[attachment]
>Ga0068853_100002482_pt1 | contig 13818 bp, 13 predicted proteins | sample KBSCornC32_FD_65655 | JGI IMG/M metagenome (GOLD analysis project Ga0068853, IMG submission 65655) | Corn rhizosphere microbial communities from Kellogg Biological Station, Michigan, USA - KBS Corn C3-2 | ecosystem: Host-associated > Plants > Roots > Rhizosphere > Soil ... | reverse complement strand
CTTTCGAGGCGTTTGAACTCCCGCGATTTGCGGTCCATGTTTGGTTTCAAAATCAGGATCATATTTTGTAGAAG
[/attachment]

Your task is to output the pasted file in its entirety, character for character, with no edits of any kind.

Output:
>Ga0068853_100002482_pt1 | contig 13818 bp, 13 predicted proteins | sample KBSCornC32_FD_65655 | JGI IMG/M metagenome (GOLD analysis project Ga0068853, IMG submission 65655) | Corn rhizosphere microbial communities from Kellogg Biological Station, Michigan, USA - KBS Corn C3-2 | ecosystem: Host-associated > Plants > Roots > Rhizosphere > Soil ... | reverse complement strand
CTTTCGAGGCGTTTGAACTCCCGCGATTTGCGGTCCATGTTTGGTTTCAAAATCAGGATCATATTTTGTAGAAG